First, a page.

Zimbabwean fruits make cash for rural women

Like many other people who grow up in the hot and arid conditions of rural Plumtree, Annatolia Sibanda would every season compete with wildlife and livestock for the juicy marula fruits that fell to the ground.

“We are planning to buy cattle, which we will also share among ourselves.” –  Pauline Moyo.
“We are planning to buy cattle, which we will also share among ourselves.” – Pauline Moyo.

In most areas, the fruits were mainly for personal consumption or for brewing beer. Now, though, the focus is changing through a programme initiated by the African Women’s Initiative In Developing Economies (AWIDE).

AWIDE aims to empower women through knowledge exchange and skills, and also encourages the sustainable use of natural and locally available resources.

AWIDE has been at the forefront of promoting women farmers and ensuring adequate skills transfer around processing, packaging and marketing of fruit, vegetables and indigenous produce.

“AWIDE has really opened our eyes here in Plumtree. We have been given skills and resources to start our own income generating projects using our own locally available resources, which we used to look down on. For example, I am now earning a living through making and selling marula and tomato jam. I am also making money through exporting preserved and roasted marula kernels to Harare,” said Sibanda.

Sibanda said she sells a 500g bottle of marula jam for $1.50 for wholesale. Depending on the availability of ingredients, Sibanda can make up to 50 jars a day.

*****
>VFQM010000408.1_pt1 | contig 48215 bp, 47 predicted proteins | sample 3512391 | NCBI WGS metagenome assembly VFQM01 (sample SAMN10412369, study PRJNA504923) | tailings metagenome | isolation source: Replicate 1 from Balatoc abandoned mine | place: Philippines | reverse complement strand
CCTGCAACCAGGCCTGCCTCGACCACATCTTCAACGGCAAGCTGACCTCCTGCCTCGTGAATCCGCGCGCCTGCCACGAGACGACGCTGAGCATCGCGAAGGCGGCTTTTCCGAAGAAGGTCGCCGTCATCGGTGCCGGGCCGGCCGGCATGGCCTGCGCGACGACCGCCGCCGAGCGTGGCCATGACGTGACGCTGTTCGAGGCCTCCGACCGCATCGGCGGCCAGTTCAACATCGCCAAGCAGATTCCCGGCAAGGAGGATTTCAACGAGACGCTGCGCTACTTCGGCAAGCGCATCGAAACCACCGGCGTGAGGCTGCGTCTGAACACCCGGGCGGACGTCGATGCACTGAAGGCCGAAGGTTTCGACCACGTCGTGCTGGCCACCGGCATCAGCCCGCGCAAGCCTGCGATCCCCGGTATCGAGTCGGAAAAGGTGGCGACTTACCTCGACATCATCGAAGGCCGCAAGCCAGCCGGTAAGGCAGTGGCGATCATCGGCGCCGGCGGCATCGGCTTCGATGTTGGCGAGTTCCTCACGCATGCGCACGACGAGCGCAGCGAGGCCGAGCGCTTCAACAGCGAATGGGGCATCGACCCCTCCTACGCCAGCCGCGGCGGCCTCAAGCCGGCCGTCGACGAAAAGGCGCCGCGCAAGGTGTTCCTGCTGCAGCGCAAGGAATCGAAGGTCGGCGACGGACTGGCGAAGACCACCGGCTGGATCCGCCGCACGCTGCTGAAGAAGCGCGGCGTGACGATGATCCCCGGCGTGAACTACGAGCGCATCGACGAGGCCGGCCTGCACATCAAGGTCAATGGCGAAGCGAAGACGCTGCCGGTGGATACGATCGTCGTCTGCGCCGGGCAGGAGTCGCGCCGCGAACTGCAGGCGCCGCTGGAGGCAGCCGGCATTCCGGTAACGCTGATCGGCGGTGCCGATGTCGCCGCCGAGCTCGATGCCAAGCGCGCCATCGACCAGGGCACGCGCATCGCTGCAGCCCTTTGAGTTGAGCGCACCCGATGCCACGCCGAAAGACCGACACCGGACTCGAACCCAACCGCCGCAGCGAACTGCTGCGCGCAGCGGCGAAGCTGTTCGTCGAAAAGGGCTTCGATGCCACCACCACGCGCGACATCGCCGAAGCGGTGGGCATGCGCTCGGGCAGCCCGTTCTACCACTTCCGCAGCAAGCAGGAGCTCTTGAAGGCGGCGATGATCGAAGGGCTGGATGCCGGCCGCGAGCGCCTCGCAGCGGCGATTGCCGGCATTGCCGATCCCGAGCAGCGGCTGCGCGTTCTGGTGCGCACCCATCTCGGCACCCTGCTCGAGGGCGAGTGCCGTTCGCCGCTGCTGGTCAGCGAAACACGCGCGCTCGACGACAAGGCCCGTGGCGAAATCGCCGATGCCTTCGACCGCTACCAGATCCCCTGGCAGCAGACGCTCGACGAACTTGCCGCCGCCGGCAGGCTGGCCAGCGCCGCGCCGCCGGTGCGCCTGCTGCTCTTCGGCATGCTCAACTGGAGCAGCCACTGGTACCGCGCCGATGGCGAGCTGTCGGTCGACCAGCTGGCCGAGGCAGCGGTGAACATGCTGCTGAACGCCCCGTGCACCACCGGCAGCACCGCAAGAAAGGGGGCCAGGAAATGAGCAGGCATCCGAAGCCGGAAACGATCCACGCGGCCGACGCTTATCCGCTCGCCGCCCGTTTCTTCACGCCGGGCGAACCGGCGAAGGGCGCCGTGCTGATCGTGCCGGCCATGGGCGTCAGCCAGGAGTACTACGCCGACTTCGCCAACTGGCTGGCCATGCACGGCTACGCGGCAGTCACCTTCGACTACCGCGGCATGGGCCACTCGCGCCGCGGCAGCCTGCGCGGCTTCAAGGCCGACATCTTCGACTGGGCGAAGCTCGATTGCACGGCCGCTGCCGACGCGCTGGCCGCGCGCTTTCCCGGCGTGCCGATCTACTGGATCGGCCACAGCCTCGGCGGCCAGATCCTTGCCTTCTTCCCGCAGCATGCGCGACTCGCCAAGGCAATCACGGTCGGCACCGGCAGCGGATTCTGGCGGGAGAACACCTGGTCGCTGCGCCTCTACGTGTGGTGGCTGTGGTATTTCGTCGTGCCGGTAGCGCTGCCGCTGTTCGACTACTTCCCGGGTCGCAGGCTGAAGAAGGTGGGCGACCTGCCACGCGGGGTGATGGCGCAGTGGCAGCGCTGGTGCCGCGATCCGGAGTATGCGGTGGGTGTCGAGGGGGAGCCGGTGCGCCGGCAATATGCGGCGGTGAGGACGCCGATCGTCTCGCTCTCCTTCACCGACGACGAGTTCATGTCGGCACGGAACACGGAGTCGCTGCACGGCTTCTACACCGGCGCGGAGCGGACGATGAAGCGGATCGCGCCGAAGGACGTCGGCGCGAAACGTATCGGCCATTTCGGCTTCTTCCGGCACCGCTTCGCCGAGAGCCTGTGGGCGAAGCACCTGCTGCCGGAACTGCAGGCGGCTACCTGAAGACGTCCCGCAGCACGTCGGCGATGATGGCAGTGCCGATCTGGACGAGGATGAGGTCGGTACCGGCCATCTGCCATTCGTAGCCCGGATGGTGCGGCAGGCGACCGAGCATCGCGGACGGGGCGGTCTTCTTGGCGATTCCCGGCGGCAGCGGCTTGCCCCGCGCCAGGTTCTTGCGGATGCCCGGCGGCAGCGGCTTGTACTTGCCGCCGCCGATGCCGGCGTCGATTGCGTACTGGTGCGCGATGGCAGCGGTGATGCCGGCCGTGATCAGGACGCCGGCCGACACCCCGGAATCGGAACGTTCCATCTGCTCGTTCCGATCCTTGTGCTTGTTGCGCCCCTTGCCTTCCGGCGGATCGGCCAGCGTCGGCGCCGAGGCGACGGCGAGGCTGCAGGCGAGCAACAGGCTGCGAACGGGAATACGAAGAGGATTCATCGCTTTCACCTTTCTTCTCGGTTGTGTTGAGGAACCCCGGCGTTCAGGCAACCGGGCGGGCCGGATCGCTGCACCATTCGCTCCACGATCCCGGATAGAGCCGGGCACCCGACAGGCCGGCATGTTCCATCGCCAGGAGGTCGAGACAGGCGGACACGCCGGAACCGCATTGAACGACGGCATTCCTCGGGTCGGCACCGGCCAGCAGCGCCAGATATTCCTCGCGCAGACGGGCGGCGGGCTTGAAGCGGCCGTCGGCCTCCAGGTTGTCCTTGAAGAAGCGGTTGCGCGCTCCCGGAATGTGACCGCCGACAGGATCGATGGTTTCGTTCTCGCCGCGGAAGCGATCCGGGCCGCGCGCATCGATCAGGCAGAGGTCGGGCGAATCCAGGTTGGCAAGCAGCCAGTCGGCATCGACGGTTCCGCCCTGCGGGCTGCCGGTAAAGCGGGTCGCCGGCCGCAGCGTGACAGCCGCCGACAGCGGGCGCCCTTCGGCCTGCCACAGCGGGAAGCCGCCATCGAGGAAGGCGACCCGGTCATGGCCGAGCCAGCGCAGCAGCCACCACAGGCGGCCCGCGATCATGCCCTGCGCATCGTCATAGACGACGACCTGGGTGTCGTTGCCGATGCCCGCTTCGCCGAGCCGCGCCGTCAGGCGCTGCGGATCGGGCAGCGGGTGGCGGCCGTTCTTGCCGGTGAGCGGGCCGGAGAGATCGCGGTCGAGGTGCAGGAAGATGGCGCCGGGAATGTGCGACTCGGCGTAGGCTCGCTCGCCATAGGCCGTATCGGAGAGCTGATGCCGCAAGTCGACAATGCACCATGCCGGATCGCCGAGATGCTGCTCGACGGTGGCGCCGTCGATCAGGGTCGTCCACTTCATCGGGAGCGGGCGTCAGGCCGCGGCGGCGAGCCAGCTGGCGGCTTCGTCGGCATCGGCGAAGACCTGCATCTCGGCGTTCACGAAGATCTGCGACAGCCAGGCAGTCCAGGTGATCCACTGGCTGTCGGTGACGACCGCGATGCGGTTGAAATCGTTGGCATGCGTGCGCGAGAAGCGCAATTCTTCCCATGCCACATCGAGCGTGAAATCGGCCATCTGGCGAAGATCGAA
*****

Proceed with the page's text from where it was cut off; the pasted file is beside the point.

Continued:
“My clients are mostly local shops. I used to supply one big supermarket in Harare but I have stopped because of packaging challenges. I hope to resume orders as soon as possible once the issue is sorted out,” she said.

AWIDE district coordinator for Matabeleland South, Hilda Moyo, said her organisation decided to train the women in adding value to local produce by processing and marketing it. She had seen that women and children were starving while they had untapped resources in their areas.

“We have shared skills with the women so that they can sustainably harvest their local resources for a living. Jam making and extraction of marula oil projects are sustaining a lot of families in Matopo and Plumtree districts,” said Moyo. “There’s a huge demand for marula oil in Harare, where it’s used to make skin treatments.”

In Matabeleland South, AWIDE operates in Bulilima, Mangwe, Matopos, Gwanda, Insiza and Umzingwane. The organisation also runs similar projects in Harare, Nyanga and Bulawayo.

Moyo said as a way of boosting food security in drought-prone areas, her organisation had also taught women how to preserve and package vegetables and other seasonal produce.

Pauline Moyo from the Inqhaba women’s group in Kezi district said the eight members had managed to buy goats as a result of the project.

“AWIDE provided us with the initial capital and utensils such as pots but they have since left us to do things on our own. Through income generated from the project, we managed to buy ourselves goats. We are planning to buy cattle, which we will also share among ourselves,” said Moyo.

Lucia Ncube from village 9 in Dombodema applauded AWIDE for affording her and other women in the area the opportunity to attend leadership training workshops.

“Leadership positions at every level in this area even in churches have been the preserve of men. Women are now confident and eager to take leadership roles in the community after attending AWIDE workshops. Some men have also changed their perceptions about women after attending AWIDE gender sensitive training,” said Ncube.

Post published in: Analysis

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